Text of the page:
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Dan Daly: Young star at base camp of mountain
He probably doesn’t know it, being such a kid, but these are the best times for Anthony Kim. Because only good things have happened in his professional career - beginning with a tie for second in his very first tournament - he’s a stranger to the self-doubt that stalks even successful golfers.
With Kim, who pulled away Sunday to win the AT&T; National by two strokes, there’s no sense of limits … at least, not yet. Granted, he’s not quite in Tiger Woods‘ class as a prodigy, but he has won as many tournaments at this age - 17 days past his 23rd birthday - as, say, Phil Mickelson (two).
(Tiger, just for the record, had won seven, and Jack Nicklaus four. Plenty of famous names - Arnold Palmer, Tom Watson, Greg Norman, Ernie Els - hadn’t won’t any.)
So, yes, the imagination can run a little wild thinking about Kim and what might lie ahead. After all, he doesn’t strike you as the next Robert Gamez, who won twice as a rookie in 1990 and didn’t record victory No. 3 until 15 years later. His game is just too solid, and he hits the ball too darn far.
Dean Wilson, one of his playing partners in the final round, described him in one word: “Awesome.” To which he added: “He has all the tools. For a guy who hits it that far, he really hits it straight. He never does anything out of control. Very confident, very aggressive in the way he plays. He’s always shooting at the pins. He’ll win a lot of tournaments.” As for majors? “I don’t see why not.”
Granted, the AT&T; National had one of the thinner fields this year, especially with host Tiger home rehabbing his surgically repaired knee. But Kim seized the opportunity when the other third-round leaders didn’t, firing a 65 on Congressional’s rain-softened par-70 layout to finish 12 under and beat out Fredrik Jacobson, Jim Furyk and the rest.
Once he pulled into a tie for the lead by holing a 6-foot birdie putt on No. 7, he wasn’t to be denied. Two more birdies followed at Nos. 9 and 10, and the race was on for second place. There was no catching him at that point, hardly a hint of trouble the rest of the day. All he needed was to get within sight of the trophy and …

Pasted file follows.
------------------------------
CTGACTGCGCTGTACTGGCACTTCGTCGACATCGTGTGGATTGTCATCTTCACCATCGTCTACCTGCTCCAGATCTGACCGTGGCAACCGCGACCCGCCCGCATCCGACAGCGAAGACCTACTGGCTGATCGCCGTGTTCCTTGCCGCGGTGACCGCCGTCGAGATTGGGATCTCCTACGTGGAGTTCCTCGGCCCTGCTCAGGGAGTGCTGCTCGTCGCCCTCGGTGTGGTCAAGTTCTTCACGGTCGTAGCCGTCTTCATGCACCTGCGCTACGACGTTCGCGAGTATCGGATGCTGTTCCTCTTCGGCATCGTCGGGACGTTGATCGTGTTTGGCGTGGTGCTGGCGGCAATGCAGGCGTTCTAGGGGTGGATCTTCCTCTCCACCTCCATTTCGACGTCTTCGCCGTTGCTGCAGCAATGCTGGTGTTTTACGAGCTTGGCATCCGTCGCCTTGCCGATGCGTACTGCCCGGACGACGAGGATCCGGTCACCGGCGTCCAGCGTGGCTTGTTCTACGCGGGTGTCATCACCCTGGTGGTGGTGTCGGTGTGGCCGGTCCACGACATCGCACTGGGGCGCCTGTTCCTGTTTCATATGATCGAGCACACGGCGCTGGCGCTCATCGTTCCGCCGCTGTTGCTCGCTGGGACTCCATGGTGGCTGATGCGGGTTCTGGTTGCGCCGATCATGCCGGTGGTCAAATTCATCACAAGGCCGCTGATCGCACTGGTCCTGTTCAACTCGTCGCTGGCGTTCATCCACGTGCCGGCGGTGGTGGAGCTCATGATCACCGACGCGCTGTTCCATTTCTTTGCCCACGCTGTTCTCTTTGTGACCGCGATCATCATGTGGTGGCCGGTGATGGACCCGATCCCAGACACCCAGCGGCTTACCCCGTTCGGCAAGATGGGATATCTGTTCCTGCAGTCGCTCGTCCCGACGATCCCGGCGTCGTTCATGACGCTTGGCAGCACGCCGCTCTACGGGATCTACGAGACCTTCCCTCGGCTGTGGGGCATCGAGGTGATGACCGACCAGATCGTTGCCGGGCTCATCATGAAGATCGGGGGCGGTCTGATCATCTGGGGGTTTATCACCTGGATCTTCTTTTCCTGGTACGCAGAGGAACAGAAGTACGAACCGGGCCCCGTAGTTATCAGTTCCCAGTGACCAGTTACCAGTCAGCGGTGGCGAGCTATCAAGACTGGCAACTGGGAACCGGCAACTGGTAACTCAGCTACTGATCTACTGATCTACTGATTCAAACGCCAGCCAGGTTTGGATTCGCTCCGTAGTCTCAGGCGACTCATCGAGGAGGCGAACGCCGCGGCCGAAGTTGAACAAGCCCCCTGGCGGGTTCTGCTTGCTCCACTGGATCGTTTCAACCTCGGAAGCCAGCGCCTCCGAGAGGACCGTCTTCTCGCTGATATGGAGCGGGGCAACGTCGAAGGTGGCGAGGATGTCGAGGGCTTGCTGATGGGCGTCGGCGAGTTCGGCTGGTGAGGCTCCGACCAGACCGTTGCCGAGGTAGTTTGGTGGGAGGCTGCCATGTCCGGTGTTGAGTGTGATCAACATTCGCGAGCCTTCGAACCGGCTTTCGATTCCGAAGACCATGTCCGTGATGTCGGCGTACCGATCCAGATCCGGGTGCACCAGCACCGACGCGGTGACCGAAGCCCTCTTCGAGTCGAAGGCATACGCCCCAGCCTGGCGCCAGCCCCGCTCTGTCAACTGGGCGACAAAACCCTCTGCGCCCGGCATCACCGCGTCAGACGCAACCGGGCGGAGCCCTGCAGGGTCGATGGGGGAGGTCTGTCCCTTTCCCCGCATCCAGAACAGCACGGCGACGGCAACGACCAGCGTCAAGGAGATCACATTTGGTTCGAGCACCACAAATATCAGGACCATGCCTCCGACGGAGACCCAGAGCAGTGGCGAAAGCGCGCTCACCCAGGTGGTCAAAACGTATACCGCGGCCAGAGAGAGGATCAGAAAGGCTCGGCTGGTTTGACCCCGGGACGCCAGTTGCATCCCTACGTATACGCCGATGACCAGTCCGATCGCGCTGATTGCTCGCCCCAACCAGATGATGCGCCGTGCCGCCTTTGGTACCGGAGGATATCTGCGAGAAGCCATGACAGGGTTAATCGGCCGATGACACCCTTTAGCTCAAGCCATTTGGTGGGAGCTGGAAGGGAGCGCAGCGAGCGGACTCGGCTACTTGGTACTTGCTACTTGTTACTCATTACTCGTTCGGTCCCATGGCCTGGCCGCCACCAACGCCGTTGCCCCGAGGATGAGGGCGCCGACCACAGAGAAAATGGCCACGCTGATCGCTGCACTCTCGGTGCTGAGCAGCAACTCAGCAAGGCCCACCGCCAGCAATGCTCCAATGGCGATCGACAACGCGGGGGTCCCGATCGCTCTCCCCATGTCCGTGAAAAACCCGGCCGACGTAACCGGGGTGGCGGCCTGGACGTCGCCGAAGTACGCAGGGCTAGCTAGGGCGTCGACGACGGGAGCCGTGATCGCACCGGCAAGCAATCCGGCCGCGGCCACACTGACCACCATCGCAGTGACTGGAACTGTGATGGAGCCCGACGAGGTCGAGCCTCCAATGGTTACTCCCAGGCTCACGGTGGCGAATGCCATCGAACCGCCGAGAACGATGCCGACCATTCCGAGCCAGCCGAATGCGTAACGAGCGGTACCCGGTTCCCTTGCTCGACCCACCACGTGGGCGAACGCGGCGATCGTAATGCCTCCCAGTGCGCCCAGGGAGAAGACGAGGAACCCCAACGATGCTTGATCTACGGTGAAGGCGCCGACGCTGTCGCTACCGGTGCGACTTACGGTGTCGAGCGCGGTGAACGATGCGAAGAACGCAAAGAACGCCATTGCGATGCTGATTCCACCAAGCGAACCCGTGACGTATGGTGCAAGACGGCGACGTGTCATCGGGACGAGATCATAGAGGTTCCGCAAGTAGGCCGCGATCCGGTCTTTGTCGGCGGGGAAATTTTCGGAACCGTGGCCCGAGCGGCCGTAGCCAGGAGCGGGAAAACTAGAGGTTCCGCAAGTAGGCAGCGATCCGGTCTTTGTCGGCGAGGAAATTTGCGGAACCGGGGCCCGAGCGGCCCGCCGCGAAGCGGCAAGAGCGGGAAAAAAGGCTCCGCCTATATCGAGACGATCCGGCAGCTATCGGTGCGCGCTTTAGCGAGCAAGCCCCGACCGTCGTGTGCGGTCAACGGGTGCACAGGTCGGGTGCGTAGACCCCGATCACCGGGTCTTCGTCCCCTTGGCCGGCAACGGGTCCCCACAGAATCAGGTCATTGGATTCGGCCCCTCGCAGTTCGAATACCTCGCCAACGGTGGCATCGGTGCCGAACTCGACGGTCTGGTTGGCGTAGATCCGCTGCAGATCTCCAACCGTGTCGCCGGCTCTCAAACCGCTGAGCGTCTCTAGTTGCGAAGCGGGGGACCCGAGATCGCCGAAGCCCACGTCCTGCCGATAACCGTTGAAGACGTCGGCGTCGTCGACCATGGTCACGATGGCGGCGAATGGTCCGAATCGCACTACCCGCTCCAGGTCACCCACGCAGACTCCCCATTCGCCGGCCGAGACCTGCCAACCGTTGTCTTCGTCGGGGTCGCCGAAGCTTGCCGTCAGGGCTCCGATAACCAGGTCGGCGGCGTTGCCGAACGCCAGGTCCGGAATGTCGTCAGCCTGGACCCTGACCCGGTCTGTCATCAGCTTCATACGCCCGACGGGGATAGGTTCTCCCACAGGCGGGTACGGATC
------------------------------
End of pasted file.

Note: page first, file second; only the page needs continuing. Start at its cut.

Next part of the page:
“I want to beat everyone I play against,” Kim said afterward, “whether I’m friends with somebody or not. When we’re inside the ropes, I don’t mind hammering on somebody. I love beating up on my friends back home.”
The greatest champions need that kind of ruthlessness, that kind of insatiableness. Woods certainly has it. Tiger would, well, limp around a course for 91 holes if it meant he could win the U.S. Open. But that’s just part of it. Reaching the top rung of a sport also requires a discipline and single-mindedness that, when he first turned pro, Kim didn’t really possess.
“My preparation and work ethic [at the outset] couldn’t get any worse,” he said. Even so, he made 20 of 26 cuts last year, his first full go-‘round on the tour, but half the time he finished out of the top 25. This, to him - a three-time All-American at Oklahoma - was simply unacceptable. He doesn’t remember which tournament it was, but he came to the conclusion that “if I’m going to finish 35th, 25th every week, I don’t want to play golf. The reason I play is because I love the feeling of competing and being in the hunt. I love the little butterflies you get in your stomach.”
This year, Kim has gotten himself in the hunt more often. In addition to victories here and at the Wachovia Championship, he had a tie for second at the Heritage and a tie for third at the Hope. He looks at the rest of the tour schedule, with Tiger laid up until next year, as a “time for the young guys to step up and make a statement.”
There’s no taller mountain to climb in all of sports than Mount Tiger. The man has won 65 PGA Tour events, 14 majors and the heart of a Swedish swimsuit model - and he’s only 32. Part of you roots for Kim - heck, for anybody - to challenge Tiger like Jack did Arnie and Tom Watson did Jack. But another part of you fears for him, wonders whether Tiger’s unassailability will stunt Kim’s growth the way it has discouraged Mickelson, Sergio Garcia and so many others.
Fortunately, the kid is smart enough not to get too far ahead of himself. He realizes “I’ve got to win about 13 more majors” before he could begin to threaten the greatest player of all time. Still, he said, “I’m sure [Tiger] wants people contending. … That lights a fire [in] his belly, too, to be in the hunt and have people step up and see what he’s made of.”
I think we already know what Tiger is made of. It’s Kim’s constitution we’re curious about. Will his newfound dedication and disdain for ordinariness - that is, his refusal to “finish 35th every week” - make him a viable Woods opponent … or just Tiger’s next victim?
The absent tournament host called to congratulate the young champ after his victory. “He told me to just keep working hard and the sky’s the limit and there’s no reason to stop now,” Kim said.
About the Author
Dan Daly has been writing about sports for the Washington Times since 1982. He has won numerous national and local awards, appears regularly in NFL Films’ historical features and is the co-author of “The Pro Football Chronicle,” a decade-by-decade history of the game. Follow Dan on Twitter at @dandalyonsports –- or e-mail him at email@example.com.
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